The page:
In December 2015, state parks officials sent the City of Niagara Falls more than $200,000 to erect a statue of Harriet Tubman, the Black woman credited with leading groups of escaped slaves to freedom in Canada before the Civil War via the the city's old Suspension Bridge.
But the statue has never been built, or even designed, and at the end of last year, the grant expired.
Mayor Robert M. Restaino persuaded Albany to extend the funding for another year, and the City Council is to vote Wednesday on spending $67,000 of Niagara River Greenway funds to cover the local match.
If that happens, Restaino said Friday, the city will have to hire an artist before the end of the year.
"We're trying to get this back on track so we can get the design done and go forward with getting this whole project up and running," the mayor said.
It's the second time the city has run into trouble with plans to erect a statue of a Black abolitionist leader. In 2018, the Council rejected funding for a statue of Frederick Douglass after Black residents objected to the proposed site – in front of Police Headquarters.
In December 2019, then-Mayor Paul A. Dyster asked the Council again to appropriate $280,000 in Greenway funds for the Douglass statue without specifying a site. Again, the Council said no.
Restaino said he wants both statues to be erected, but the Tubman statue will come first.
Thomas J. DeSantis, retired city senior planner, said a request for proposals for the Tubman statue was ready when he left City Hall at the end of 2020, but it has not been issued.
A Tubman statue was part of the original plan for the conversion of the old Custom House into an Amtrak station, which opened in 2016. The Niagara Falls Underground Railroad Heritage Center opened in the building in 2018.
The statue is to be erected in Harriet Tubman Plaza in front of the building, which stands where the American end of the Suspension Bridge used to be.
Dyster said for legal reasons, a Tubman statue couldn't be included as part of the Custom House reconstruction.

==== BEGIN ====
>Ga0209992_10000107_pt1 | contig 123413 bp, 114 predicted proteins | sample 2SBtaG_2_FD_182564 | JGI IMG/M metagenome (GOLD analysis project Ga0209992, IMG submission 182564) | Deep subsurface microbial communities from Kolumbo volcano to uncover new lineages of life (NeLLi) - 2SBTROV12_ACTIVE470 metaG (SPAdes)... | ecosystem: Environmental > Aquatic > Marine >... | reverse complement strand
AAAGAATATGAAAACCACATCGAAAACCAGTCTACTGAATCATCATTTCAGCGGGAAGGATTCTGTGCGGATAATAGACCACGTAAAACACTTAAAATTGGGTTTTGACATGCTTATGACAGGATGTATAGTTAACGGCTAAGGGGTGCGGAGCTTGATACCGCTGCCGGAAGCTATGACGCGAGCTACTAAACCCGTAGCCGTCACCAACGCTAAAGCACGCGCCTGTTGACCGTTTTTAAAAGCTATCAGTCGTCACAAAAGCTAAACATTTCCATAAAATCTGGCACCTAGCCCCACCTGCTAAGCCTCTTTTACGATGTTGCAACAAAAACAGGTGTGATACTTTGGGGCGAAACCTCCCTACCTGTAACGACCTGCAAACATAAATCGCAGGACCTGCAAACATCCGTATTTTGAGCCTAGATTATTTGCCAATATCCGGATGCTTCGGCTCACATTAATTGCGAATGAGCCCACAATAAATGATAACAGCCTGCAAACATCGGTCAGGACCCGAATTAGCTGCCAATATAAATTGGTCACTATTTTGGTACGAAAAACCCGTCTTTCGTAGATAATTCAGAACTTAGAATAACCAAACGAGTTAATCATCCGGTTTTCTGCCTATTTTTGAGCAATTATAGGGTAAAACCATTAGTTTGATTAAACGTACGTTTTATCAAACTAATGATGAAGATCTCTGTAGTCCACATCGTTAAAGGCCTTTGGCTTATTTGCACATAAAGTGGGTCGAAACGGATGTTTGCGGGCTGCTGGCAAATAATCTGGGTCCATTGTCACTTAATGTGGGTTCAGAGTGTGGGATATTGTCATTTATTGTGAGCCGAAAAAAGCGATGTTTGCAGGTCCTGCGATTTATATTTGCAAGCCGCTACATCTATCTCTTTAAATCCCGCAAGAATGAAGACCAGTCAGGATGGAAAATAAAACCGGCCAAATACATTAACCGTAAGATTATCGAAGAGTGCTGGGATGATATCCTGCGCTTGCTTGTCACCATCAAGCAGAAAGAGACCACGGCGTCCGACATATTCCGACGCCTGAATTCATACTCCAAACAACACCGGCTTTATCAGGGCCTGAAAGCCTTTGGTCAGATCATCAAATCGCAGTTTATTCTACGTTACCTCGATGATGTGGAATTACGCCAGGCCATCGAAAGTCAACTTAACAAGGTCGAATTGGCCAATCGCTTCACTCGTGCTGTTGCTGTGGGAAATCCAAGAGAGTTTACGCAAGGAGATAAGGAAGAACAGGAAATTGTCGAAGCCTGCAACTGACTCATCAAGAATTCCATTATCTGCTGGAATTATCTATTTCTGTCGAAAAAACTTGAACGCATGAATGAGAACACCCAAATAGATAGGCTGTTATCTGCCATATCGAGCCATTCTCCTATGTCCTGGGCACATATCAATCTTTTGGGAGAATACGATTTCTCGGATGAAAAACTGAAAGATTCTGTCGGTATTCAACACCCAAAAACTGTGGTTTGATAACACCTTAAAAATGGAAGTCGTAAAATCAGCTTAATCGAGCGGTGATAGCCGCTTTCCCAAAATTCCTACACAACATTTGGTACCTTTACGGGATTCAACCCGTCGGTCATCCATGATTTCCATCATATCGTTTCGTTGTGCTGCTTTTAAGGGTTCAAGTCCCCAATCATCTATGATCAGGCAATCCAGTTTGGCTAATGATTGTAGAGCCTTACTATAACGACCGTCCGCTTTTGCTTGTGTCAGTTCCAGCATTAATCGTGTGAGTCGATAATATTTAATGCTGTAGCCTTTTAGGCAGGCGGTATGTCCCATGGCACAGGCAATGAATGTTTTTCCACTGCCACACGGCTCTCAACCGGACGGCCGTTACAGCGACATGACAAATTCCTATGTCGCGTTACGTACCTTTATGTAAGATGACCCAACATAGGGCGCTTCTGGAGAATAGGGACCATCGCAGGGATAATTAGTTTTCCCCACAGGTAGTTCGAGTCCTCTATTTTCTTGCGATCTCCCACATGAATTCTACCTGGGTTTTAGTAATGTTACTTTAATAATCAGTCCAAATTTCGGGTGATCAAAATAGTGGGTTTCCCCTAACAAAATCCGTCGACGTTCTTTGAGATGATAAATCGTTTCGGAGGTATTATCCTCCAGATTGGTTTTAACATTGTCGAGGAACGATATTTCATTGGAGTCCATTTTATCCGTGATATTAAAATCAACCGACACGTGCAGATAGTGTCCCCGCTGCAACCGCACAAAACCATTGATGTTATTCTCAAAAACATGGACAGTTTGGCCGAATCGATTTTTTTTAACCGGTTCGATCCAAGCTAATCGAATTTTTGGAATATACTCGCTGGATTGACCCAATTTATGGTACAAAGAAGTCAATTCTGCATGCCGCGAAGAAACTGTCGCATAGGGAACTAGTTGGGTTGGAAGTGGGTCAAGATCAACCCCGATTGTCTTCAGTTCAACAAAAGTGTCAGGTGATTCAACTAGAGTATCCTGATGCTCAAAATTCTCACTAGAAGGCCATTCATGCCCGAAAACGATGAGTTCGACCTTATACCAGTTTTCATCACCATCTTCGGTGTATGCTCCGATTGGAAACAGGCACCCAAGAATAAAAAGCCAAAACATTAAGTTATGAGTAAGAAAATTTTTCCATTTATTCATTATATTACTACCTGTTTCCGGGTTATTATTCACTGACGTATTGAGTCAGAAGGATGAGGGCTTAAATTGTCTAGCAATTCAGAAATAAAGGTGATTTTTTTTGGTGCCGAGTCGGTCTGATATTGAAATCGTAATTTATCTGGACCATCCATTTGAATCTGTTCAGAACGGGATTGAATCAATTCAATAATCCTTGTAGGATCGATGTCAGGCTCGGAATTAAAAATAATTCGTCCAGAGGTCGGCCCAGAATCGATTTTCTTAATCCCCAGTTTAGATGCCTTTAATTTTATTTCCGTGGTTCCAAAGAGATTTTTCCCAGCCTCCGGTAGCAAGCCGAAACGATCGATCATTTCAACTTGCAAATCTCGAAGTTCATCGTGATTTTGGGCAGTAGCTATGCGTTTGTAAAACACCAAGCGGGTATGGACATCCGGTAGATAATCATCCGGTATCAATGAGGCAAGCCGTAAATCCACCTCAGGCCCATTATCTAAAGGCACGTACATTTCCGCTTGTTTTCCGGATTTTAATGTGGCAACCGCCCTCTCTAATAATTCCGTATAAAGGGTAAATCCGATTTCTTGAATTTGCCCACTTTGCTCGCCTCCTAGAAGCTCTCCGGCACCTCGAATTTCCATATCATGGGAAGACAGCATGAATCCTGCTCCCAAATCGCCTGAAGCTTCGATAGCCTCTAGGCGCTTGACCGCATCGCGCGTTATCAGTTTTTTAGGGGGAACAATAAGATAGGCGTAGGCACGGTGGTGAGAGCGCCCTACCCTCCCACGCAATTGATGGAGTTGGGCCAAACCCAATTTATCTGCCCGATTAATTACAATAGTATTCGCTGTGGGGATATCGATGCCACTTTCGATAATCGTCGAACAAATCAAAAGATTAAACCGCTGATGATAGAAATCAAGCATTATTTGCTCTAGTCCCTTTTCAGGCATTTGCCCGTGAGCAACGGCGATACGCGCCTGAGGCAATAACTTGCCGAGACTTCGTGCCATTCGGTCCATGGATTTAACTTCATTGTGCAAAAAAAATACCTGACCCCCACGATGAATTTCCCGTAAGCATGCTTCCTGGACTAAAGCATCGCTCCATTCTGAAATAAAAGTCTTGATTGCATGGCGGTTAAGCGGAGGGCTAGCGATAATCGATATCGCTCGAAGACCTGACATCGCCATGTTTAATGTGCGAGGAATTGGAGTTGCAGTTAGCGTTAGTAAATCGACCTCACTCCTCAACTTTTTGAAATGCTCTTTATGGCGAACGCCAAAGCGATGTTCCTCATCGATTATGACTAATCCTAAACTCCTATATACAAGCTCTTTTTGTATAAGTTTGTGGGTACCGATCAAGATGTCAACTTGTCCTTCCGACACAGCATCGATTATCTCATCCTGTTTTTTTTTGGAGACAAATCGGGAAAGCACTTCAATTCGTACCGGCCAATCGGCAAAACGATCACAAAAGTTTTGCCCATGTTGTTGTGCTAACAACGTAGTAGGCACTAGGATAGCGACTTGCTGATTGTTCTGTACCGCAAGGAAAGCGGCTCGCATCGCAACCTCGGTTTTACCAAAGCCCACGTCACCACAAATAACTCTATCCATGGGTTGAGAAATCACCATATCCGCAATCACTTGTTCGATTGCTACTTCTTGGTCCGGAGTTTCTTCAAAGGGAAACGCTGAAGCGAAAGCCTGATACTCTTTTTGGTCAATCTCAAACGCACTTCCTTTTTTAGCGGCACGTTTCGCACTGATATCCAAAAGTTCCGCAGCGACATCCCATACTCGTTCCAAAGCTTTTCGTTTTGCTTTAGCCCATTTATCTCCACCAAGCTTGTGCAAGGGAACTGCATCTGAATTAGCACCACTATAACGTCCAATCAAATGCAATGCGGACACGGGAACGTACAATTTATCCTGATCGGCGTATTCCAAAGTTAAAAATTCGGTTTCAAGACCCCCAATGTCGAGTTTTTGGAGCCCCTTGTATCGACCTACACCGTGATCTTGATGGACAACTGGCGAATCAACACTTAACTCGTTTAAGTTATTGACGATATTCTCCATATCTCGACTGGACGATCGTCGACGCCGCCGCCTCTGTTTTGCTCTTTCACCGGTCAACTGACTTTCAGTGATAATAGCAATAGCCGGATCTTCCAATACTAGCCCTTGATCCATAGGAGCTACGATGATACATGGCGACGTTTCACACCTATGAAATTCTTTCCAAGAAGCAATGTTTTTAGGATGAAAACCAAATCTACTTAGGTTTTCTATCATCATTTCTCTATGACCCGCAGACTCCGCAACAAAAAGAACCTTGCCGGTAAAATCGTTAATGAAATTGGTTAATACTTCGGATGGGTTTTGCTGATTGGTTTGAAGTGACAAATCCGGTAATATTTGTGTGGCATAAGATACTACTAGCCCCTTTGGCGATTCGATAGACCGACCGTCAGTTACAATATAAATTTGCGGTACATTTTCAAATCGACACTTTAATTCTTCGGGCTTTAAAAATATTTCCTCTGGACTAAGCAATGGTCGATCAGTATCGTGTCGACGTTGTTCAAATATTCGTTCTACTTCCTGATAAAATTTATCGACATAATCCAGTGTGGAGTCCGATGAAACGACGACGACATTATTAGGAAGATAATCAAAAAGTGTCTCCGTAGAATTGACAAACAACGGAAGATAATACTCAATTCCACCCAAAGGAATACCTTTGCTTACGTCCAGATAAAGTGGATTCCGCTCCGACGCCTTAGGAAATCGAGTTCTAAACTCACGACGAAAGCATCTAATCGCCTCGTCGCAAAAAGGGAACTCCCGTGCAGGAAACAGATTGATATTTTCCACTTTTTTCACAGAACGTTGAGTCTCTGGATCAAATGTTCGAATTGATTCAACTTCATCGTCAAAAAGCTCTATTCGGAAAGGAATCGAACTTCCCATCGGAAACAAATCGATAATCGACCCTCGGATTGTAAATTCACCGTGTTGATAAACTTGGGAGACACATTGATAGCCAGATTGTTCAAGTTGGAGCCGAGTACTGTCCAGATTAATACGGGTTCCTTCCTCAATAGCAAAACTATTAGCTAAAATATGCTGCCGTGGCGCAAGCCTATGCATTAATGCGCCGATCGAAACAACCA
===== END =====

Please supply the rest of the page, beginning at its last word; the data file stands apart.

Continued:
DeSantis said the Dyster team envisioned hiring one artist to sculpt both Tubman and Douglass, but the statues were to have different funding sources: one from the state, the other from the Greenway. But the Council wouldn't go along.
Ally Spongr, the Heritage Center's interim director, said the Tubman statue would be a valuable addition.
"This is something we've been hoping for outside of the Heritage Center, and it would be a great asset here in the North End of the city," Spongr said.
"This was conceived of as part of a trail type of experience," Dyster said.
That trail would have included a Freedom Plaza on the state park side of Whirlpool Street; the Tubman statue; and a Douglass statue at Police Headquarters a few blocks up Main Street, or at the old Congregationalist Church on Cleveland Avenue.
Restaino said he likes that site, but the church needs significant repair.
"I don't want to put what I think is a celebrated statue in front of a structure that's not getting the appropriate attention," he said.
Douglass is supposed to have given a speech challenging Christians to embrace abolitionism in that church.
However, Sara Capen, executive director of the Niagara Falls National Heritage Area, said although it's known Douglass visited Niagara Falls, no evidence that he spoke in the church has been found.
"This is a significant project that raises awareness of the remarkable history of the Underground Railroad in Niagara Falls," Capen said. "It's important for people who live in Niagara Falls, to give them a sense of pride, and also for tourism."
Talk about a Tubman statue dates back at least 15 years, when some Niagara Falls officials blew the whistle on Lewiston's plans to depict Tubman in its Freedom Crossing monument. They argued there is no evidence that Tubman ever led slaves across the Niagara River at Lewiston.